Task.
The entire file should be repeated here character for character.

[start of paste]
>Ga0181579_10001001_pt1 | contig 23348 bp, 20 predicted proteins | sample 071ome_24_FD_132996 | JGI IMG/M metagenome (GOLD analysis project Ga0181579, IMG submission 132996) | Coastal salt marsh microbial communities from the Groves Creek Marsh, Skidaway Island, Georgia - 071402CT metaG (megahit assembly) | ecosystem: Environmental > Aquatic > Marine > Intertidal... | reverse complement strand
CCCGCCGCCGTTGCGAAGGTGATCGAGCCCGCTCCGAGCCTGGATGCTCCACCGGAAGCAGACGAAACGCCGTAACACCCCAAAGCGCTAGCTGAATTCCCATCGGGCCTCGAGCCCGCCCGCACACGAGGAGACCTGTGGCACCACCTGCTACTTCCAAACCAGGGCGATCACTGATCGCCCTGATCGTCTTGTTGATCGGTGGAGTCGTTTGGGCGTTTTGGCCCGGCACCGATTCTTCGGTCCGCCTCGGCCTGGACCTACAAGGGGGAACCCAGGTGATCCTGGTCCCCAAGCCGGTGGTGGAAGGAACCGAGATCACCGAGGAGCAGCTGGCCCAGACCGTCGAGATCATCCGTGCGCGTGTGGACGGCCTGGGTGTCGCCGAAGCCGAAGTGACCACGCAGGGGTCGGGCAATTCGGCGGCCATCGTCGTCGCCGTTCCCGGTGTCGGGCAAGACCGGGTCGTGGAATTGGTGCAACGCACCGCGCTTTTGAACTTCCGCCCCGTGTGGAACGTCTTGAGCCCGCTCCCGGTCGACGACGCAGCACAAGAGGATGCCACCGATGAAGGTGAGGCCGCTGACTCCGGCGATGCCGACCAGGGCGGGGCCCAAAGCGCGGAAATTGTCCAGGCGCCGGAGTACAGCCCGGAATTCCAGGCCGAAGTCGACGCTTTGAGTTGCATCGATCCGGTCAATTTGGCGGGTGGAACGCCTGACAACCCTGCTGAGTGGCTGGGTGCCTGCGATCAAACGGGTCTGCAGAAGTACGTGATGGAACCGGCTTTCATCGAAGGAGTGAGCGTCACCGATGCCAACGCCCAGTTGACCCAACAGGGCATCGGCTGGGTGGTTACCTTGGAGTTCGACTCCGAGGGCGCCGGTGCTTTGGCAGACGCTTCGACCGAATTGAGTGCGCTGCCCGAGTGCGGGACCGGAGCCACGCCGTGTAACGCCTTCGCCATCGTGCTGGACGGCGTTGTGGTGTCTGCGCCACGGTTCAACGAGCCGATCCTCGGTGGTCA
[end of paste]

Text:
>Ga0181579_10001001_pt1 | contig 23348 bp, 20 predicted proteins | sample 071ome_24_FD_132996 | JGI IMG/M metagenome (GOLD analysis project Ga0181579, IMG submission 132996) | Coastal salt marsh microbial communities from the Groves Creek Marsh, Skidaway Island, Georgia - 071402CT metaG (megahit assembly) | ecosystem: Environmental > Aquatic > Marine > Intertidal... | reverse complement strand
CCCGCCGCCGTTGCGAAGGTGATCGAGCCCGCTCCGAGCCTGGATGCTCCACCGGAAGCAGACGAAACGCCGTAACACCCCAAAGCGCTAGCTGAATTCCCATCGGGCCTCGAGCCCGCCCGCACACGAGGAGACCTGTGGCACCACCTGCTACTTCCAAACCAGGGCGATCACTGATCGCCCTGATCGTCTTGTTGATCGGTGGAGTCGTTTGGGCGTTTTGGCCCGGCACCGATTCTTCGGTCCGCCTCGGCCTGGACCTACAAGGGGGAACCCAGGTGATCCTGGTCCCCAAGCCGGTGGTGGAAGGAACCGAGATCACCGAGGAGCAGCTGGCCCAGACCGTCGAGATCATCCGTGCGCGTGTGGACGGCCTGGGTGTCGCCGAAGCCGAAGTGACCACGCAGGGGTCGGGCAATTCGGCGGCCATCGTCGTCGCCGTTCCCGGTGTCGGGCAAGACCGGGTCGTGGAATTGGTGCAACGCACCGCGCTTTTGAACTTCCGCCCCGTGTGGAACGTCTTGAGCCCGCTCCCGGTCGACGACGCAGCACAAGAGGATGCCACCGATGAAGGTGAGGCCGCTGACTCCGGCGATGCCGACCAGGGCGGGGCCCAAAGCGCGGAAATTGTCCAGGCGCCGGAGTACAGCCCGGAATTCCAGGCCGAAGTCGACGCTTTGAGTTGCATCGATCCGGTCAATTTGGCGGGTGGAACGCCTGACAACCCTGCTGAGTGGCTGGGTGCCTGCGATCAAACGGGTCTGCAGAAGTACGTGATGGAACCGGCTTTCATCGAAGGAGTGAGCGTCACCGATGCCAACGCCCAGTTGACCCAACAGGGCATCGGCTGGGTGGTTACCTTGGAGTTCGACTCCGAGGGCGCCGGTGCTTTGGCAGACGCTTCGACCGAATTGAGTGCGCTGCCCGAGTGCGGGACCGGAGCCACGCCGTGTAACGCCTTCGCCATCGTGCTGGACGGCGTTGTGGTGTCTGCGCCACGGTTCAACGAGCCGATCCTCGGTGGTCA